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In the heart of man there are conflicting imperatives. Two such are the will to survive and
the will to dignity. Both of these, as well as all others, bounce around in the soul,
colliding and confronting one another and the common delimiters of life; fear, anger,
greed and so forth. The result of all this ephemeral bumping and grinding is identified by
different, imprecise terms. Character, reason, judgment, artistic talent and courage are
some of these terms. The perceived presence or absence of the results identified by these
terms can define a man or woman in the eyes of the world and of themselves. These
terms are so powerful they can, if allowed, define endless generations of a family, indeed,
of a people.
The peculiar relationship between persons of European descent and those of African
descent in and around Simpleton is a remarkable example of the power of terms. Terms,
after all, are only tags assigned by one or more persons to others. These tags always serve
some purpose of the persons assigning them. Still, they are nothing, except when they are
In the relationship between Black and White in Simpleton, Mississippi the terms proved
uniquely powerful. Not merely because they remained a constant power for centuries.
Not merely because one powerful group sought to impose its will on a less powerful
group using little more than physical intimidation and terms. Not merely because both
groups bought into the terms the Whites set as definitions for both themselves and the
To one degree or other such things were not historically unique. No, the real astonishing
element of the Black/White relationship as seen in and around Simpleton is that both
groups, from the very beginning, knew it was all a lie. From the very beginning, every
individual of either race knew there was no difference between White and Black that was
not superficial and based on power, sheer physical power. Even with four hundred years
of imposed differences, no substantial modification occurred which made either race
discernable from the other. At least, nothing discernable which could not be accounted for
by differences in formative environments.
How did it happen? Thoughtful Simpletonians of every era asked themselves this
question, and did so frequently. Whites asked it with an air of detached bemusement.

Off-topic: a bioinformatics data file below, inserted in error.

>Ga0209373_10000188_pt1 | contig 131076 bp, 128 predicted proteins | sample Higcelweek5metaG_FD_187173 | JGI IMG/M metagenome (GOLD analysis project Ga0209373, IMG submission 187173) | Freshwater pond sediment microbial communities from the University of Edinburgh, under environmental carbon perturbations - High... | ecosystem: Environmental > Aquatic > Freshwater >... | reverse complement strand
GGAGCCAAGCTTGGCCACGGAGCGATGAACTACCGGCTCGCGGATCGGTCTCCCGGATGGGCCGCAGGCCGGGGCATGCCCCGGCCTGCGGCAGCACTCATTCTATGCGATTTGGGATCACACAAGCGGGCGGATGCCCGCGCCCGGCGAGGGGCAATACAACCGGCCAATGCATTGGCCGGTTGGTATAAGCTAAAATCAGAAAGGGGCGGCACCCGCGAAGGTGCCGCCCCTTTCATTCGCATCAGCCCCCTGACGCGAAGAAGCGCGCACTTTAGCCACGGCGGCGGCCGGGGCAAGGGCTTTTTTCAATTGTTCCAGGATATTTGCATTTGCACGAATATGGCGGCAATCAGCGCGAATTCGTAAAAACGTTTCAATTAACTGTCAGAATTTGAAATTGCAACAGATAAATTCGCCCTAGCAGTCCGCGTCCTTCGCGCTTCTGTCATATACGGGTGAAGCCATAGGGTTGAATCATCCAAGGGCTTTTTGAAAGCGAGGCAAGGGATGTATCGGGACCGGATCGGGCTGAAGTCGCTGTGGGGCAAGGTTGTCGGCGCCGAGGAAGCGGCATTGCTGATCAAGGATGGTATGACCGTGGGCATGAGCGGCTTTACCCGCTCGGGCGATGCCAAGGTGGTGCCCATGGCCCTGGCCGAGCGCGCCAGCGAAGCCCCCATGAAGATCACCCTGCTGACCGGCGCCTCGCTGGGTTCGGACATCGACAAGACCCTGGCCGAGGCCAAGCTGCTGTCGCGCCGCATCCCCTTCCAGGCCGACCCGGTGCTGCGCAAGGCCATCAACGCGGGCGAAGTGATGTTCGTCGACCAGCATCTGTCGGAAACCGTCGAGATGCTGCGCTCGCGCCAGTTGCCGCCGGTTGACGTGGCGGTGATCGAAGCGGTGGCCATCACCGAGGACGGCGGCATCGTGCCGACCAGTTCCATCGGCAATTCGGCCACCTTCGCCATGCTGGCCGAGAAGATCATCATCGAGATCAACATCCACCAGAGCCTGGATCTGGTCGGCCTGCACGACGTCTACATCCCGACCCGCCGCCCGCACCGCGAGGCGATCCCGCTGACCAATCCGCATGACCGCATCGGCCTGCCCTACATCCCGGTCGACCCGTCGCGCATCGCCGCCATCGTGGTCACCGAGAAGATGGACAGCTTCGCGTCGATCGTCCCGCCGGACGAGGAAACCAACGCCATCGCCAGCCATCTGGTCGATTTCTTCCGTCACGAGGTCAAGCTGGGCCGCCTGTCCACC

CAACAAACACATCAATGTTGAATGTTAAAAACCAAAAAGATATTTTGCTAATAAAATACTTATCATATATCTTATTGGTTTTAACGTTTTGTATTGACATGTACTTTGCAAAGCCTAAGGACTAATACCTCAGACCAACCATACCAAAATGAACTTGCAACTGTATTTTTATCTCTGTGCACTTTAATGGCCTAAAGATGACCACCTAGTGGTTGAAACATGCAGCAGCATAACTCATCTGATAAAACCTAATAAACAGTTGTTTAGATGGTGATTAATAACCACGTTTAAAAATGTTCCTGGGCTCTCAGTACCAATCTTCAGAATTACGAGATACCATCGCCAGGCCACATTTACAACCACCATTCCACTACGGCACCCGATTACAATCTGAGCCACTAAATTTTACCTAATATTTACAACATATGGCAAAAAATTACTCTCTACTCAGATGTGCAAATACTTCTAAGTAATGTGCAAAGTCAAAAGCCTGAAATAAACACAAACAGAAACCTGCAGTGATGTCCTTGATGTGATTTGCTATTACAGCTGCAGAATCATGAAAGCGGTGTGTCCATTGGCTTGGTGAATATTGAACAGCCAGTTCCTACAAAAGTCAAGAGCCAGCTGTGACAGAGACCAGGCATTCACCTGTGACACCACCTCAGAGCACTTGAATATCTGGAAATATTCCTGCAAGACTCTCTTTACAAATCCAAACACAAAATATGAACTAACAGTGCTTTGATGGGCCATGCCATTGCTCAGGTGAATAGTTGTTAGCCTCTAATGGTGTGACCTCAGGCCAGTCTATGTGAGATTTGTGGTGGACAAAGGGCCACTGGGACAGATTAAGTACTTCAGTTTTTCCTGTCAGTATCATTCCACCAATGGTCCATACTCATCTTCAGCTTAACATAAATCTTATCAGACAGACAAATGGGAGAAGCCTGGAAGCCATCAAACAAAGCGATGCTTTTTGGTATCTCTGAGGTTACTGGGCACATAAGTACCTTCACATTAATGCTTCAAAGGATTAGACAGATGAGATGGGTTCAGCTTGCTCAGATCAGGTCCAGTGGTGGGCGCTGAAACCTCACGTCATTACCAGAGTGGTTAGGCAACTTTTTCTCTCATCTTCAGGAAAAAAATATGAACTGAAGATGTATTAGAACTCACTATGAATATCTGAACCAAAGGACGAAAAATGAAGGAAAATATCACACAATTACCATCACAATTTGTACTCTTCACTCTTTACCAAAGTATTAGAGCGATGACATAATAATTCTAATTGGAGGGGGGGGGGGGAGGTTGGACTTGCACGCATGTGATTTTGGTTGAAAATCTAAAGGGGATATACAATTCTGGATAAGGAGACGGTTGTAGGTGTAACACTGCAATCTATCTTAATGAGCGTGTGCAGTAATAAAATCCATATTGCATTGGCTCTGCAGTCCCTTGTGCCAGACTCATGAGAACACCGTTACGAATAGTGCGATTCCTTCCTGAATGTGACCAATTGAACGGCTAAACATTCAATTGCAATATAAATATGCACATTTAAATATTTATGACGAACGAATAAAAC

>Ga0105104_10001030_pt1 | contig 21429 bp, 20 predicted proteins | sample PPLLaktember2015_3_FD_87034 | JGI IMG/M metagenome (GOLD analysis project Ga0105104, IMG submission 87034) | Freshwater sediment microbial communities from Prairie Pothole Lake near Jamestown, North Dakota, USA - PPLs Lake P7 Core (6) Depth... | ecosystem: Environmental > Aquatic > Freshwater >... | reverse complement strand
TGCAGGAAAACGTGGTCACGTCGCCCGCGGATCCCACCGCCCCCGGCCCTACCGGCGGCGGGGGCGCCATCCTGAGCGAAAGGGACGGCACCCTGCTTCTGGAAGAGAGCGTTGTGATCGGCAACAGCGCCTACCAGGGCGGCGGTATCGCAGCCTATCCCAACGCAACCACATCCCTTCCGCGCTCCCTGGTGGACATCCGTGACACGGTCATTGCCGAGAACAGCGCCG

Blacks asked it with a desperate urgency. Even the difference between the manner of
asking was only a product of environment. Had they been truly different, the Blacks
would have asked a different question and the Whites would not have been moved to ask
any question at all.
At sixteen Nasty Boy had been on the edge of being too old for harvest by the slave
gathering tribes of the west coast of Africa. These tribes did not like to harvest grown
men. Grown men were too hard to manage. The White traders who bought the gatherers\u2019
human merchandise would not pay well for the unmalleble males if these males were too
strong. They wouldn\u2019t pay at all for fully grown men who were too weak to be
unmallable. As the buyers in the new world wanted strong males, the white traders solved
the dilemma in the same way herders had always done. The traders bought the young,
healthy, near grown males. The Buyers and brokers in the new world would grow them
out while the \u201cspirit\u201d was beaten out of them.
Of course, grown women and healthy children of all ages were harvested from the
interior forests of the continent. These were harvested whenever the foraging parties
encountered them. Grown males were usually slaughtered. It was, therefore, something of
a blessing, if not for Nasty Boy or the succeeding twelve to fifteen generations
immediately following him, then to those of his descendants alive today, that the
gatherers erred on the side of greed and judged Nasty Boy healthy but not quite of age.
He resisted vigorously and effectively but was subdued at the beginning of the encounter.
Had luck broken differently, Nasty Boy might not have been struck from his blind side
and rendered unconscious early on. He might have fought on making enough of a
nuisance of himself to justify his immediate demise.